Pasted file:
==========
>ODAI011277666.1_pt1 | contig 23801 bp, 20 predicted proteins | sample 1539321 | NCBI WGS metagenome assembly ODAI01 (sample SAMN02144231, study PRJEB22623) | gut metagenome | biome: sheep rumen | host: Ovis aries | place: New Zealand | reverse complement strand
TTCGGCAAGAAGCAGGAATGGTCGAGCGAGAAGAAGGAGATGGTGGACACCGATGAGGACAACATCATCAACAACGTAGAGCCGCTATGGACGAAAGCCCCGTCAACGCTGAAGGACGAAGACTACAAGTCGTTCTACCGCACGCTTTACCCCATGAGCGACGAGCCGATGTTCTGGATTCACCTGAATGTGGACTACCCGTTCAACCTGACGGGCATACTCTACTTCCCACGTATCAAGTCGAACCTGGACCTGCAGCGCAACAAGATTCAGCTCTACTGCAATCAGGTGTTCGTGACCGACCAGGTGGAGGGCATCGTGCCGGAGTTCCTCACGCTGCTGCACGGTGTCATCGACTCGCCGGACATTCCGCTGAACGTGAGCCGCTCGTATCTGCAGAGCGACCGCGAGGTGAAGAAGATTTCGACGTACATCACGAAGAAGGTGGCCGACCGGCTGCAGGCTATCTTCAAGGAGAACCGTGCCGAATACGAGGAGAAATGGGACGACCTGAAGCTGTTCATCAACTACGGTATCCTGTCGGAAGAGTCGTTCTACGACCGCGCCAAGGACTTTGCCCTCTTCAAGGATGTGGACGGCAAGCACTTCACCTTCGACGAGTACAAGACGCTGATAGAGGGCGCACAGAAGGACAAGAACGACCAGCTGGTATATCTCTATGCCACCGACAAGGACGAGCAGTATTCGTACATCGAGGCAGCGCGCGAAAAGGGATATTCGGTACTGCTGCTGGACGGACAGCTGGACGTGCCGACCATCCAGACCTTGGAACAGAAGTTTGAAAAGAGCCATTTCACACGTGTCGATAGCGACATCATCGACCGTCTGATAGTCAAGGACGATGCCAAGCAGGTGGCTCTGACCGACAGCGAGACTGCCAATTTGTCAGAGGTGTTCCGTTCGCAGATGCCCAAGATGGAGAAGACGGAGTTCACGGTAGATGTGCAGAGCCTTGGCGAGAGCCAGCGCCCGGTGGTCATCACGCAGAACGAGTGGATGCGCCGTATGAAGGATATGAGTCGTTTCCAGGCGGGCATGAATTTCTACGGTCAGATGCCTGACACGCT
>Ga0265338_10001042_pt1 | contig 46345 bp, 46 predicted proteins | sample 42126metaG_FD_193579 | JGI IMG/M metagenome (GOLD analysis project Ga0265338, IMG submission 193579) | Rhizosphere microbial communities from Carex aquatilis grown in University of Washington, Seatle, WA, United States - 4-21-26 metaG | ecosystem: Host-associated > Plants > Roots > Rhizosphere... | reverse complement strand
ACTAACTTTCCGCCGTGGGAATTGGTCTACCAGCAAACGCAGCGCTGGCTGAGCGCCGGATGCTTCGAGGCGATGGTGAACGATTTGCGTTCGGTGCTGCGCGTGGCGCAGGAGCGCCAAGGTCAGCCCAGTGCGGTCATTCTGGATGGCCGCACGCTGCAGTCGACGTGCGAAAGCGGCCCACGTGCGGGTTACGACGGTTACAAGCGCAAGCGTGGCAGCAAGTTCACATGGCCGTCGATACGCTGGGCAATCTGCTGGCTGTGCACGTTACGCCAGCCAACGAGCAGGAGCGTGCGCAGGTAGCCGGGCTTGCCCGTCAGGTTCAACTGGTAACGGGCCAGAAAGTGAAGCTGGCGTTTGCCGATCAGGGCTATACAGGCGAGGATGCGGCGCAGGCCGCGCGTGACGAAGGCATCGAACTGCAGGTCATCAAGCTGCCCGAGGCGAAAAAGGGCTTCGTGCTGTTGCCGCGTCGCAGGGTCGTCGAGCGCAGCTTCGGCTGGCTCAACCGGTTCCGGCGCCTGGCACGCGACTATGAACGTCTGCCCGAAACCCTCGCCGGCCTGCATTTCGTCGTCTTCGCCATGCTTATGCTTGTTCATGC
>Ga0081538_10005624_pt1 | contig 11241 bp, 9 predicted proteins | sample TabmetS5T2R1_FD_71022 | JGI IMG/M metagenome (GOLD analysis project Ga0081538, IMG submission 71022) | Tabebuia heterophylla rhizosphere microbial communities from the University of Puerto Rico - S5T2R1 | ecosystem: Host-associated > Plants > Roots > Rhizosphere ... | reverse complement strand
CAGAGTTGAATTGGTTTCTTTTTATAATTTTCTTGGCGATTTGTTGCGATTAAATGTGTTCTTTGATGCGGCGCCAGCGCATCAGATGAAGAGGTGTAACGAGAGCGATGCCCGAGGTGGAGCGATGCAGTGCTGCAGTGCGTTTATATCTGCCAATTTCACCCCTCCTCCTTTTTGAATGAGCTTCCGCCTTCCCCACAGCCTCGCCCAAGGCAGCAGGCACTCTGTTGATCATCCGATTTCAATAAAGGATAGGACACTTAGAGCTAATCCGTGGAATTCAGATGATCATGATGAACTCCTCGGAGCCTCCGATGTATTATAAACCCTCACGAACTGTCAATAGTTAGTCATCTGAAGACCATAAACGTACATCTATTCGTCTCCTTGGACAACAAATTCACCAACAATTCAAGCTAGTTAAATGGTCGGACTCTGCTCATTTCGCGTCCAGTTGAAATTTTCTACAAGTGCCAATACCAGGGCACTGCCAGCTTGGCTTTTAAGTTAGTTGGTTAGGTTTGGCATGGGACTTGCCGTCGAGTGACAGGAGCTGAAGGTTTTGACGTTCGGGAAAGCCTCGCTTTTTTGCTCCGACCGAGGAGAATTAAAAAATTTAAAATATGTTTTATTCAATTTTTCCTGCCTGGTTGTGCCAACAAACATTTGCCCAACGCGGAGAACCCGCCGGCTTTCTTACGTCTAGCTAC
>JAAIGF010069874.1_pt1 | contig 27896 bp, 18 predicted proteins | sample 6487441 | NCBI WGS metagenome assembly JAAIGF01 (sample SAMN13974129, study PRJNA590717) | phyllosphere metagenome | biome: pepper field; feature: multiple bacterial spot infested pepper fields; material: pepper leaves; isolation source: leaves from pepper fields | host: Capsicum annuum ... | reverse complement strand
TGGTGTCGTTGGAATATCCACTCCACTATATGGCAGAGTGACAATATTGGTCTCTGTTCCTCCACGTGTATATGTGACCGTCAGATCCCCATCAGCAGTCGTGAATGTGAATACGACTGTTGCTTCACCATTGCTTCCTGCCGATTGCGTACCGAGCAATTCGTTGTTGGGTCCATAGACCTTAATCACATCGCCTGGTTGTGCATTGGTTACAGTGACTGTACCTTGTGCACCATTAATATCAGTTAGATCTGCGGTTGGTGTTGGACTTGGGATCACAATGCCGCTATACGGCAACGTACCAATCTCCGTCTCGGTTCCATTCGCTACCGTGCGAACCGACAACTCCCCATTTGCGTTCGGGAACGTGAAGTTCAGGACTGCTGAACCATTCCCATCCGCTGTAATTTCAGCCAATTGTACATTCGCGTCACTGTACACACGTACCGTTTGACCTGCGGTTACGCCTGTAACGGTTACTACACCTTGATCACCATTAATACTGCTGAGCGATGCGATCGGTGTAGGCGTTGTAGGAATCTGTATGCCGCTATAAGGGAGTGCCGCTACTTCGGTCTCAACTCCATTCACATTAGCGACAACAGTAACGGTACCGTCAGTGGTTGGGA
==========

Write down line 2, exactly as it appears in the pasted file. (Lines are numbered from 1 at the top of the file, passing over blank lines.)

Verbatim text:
TTCGGCAAGAAGCAGGAATGGTCGAGCGAGAAGAAGGAGATGGTGGACACCGATGAGGACAACATCATCAACAACGTAGAGCCGCTATGGACGAAAGCCCCGTCAACGCTGAAGGACGAAGACTACAAGTCGTTCTACCGCACGCTTTACCCCATGAGCGACGAGCCGATGTTCTGGATTCACCTGAATGTGGACTACCCGTTCAACCTGACGGGCATACTCTACTTCCCACGTATCAAGTCGAACCTGGACCTGCAGCGCAACAAGATTCAGCTCTACTGCAATCAGGTGTTCGTGACCGACCAGGTGGAGGGCATCGTGCCGGAGTTCCTCACGCTGCTGCACGGTGTCATCGACTCGCCGGACATTCCGCTGAACGTGAGCCGCTCGTATCTGCAGAGCGACCGCGAGGTGAAGAAGATTTCGACGTACATCACGAAGAAGGTGGCCGACCGGCTGCAGGCTATCTTCAAGGAGAACCGTGCCGAATACGAGGAGAAATGGGACGACCTGAAGCTGTTCATCAACTACGGTATCCTGTCGGAAGAGTCGTTCTACGACCGCGCCAAGGACTTTGCCCTCTTCAAGGATGTGGACGGCAAGCACTTCACCTTCGACGAGTACAAGACGCTGATAGAGGGCGCACAGAAGGACAAGAACGACCAGCTGGTATATCTCTATGCCACCGACAAGGACGAGCAGTATTCGTACATCGAGGCAGCGCGCGAAAAGGGATATTCGGTACTGCTGCTGGACGGACAGCTGGACGTGCCGACCATCCAGACCTTGGAACAGAAGTTTGAAAAGAGCCATTTCACACGTGTCGATAGCGACATCATCGACCGTCTGATAGTCAAGGACGATGCCAAGCAGGTGGCTCTGACCGACAGCGAGACTGCCAATTTGTCAGAGGTGTTCCGTTCGCAGATGCCCAAGATGGAGAAGACGGAGTTCACGGTAGATGTGCAGAGCCTTGGCGAGAGCCAGCGCCCGGTGGTCATCACGCAGAACGAGTGGATGCGCCGTATGAAGGATATGAGTCGTTTCCAGGCGGGCATGAATTTCTACGGTCAGATGCCTGACACGCT